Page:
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February 21, 2024

South African Airlines planes take off at O.R Tambo International Airport in Johannesburg, South Africa on Friday, January 24 2019. Pic: Waldo Swiegers / Bloomberg

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Despite the huge funding of national airlines by African governments, it is distressing that African airlines deliver perpetual losses. While it can be understood why Emirates Airlines made its first loss in 33 years, it is difficult to understand the perennial losses posted by major African airlines.

While Emirates loss could be a one-off as a result of the COVID-19 pandemic, experts told AirInsight that African airlines may not get the reprieve the UAE-based carrier got from its government because the continent’s airlines had been making losses since they started operations.

The impact is colossal for state-owned carriers like Ethiopian Airlines, South African Airways, Kenya Airways, Air Maroc, Rwandair, and Egypt Air. Prominent carriers, like Kenya Airways, have always recorded losses. In February, Air Namibia ceased operations and filed for bankruptcy. The airline had been in operation for more than 70 years. For a year now, South African Airways was grounded. It had been struggling even before the COVID-19 pandemic struck.

Many observers believe that COVID-19 will shake state-backed carriers to their foundation. They are of the opinion that flag carriers do not stand a chance to survive. Former Chief Executive Officer of Virgin Nigeria and Chief Executive Officer of Ropeways, Capt. Dapo Olumide who spoke to your correspondent from Kumasi, Ghana. He said Emirates has lost money for the first time in its history because of extenuating circumstances. First of all, they operate hub and spoke, they don’t do domestic flights. They do long-haul flights and the smallest aircraft they have is B777 and the largest fleet they have is A380 and it has plus 400 seats. During COVID, there is no way you are going to fill those aircraft with (passengers) and then they have four engines with the cost of fuel. They were bound to lose money. No problem. It is a one-off and they will lose money again in 2021 and lose money in half of 2022 but they will recover.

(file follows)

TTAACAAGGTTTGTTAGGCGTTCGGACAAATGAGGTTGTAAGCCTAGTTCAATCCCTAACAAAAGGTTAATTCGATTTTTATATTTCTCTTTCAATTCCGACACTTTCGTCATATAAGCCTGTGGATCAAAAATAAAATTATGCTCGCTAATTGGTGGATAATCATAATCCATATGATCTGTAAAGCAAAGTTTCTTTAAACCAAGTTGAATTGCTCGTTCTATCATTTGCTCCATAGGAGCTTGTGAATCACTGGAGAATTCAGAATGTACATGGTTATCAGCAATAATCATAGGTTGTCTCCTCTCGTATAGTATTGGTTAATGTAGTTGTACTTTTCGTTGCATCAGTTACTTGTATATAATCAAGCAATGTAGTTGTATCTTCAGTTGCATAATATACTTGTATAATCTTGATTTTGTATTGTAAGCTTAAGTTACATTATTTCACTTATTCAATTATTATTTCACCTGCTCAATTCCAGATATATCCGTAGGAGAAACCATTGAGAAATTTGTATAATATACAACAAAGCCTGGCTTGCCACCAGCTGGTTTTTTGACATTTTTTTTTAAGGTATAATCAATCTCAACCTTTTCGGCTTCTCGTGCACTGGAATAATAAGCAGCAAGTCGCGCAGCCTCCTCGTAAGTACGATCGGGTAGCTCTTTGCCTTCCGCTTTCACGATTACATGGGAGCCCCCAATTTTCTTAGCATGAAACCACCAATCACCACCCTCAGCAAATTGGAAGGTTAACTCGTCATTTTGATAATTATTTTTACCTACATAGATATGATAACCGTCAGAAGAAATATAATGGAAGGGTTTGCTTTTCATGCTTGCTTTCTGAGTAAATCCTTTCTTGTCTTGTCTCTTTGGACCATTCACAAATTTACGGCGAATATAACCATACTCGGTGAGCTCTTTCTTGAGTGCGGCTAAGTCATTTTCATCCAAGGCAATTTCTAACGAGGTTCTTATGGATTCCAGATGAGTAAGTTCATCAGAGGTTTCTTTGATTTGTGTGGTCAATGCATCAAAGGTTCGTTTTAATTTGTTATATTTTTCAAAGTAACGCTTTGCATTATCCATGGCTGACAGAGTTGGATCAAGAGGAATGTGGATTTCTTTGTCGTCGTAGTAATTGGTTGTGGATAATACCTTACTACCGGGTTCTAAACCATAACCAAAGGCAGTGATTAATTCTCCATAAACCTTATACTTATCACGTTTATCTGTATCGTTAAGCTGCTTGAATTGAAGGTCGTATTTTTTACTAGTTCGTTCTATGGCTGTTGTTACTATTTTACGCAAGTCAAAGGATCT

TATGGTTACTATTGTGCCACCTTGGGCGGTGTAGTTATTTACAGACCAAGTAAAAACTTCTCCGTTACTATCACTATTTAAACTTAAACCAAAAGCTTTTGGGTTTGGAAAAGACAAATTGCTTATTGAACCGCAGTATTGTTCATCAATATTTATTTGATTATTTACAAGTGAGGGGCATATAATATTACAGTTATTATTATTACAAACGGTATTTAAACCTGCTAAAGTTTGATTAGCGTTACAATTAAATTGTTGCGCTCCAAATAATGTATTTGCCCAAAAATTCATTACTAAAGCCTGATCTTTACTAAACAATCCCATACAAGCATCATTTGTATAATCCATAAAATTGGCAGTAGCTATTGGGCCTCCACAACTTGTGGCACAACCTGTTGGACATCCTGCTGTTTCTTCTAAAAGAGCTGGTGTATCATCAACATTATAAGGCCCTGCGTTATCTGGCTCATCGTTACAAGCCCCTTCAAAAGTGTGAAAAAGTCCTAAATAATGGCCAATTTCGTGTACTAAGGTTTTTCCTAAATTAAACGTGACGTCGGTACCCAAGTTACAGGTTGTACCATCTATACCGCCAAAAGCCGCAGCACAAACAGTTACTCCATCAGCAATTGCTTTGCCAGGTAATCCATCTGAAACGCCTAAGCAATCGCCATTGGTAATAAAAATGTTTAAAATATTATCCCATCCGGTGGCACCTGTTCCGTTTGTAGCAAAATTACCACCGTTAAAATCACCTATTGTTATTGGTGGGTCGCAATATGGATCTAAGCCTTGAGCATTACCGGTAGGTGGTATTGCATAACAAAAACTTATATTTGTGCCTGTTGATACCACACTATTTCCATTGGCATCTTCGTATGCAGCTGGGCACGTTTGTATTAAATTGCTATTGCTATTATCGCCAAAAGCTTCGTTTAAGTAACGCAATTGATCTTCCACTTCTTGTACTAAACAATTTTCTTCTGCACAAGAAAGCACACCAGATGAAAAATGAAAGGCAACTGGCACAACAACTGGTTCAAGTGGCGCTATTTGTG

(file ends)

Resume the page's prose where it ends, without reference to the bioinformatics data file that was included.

For African airlines, Olumide disclosed that their losses are impacted by the COVID-19 pandemic, but largely to do with the fact that they don’t domestically maintain their aircraft. He stressed that almost every airline in Africa has dollar-based MRO costs because they have to maintain their aircraft outside their home country and they will be losing money because they don’t have enough dollar-paying passengers.

Remember you are selling your ticket in local currency whereas Emirates are selling tickets in dollars. Whereas African airlines sell tickets in local currency, then that currency has to be converted into dollars. They are already losing money before they even start and, of course, they have leased aircraft and they still need the dollar to pay for the leased aircraft. Everything is stacked against African airlines and, of course in Nigeria, you now compound the problem by lowering airfares. We like this price war in Nigeria but as in any war, there is no winner in any war. You all lose. So, if you slash your fares and offer a buy one ticket, get one free, you still lose money”.

A charter airline operator, Yemi Macgregor said African airlines were already loss-making even before the COVID-19 pandemic, alleging that mismanagement is the bane of the continent’s major airlines. He further stated that African carriers can survive like Emirates if they get the financial backing of their government. For example, Ethiopian Airlines, despite COVID-19, is the pride of the continent. He noted that what happened to Emirates and some other carriers was basically a result of the pandemic coupled with restrictions that affected many airlines across the globe.

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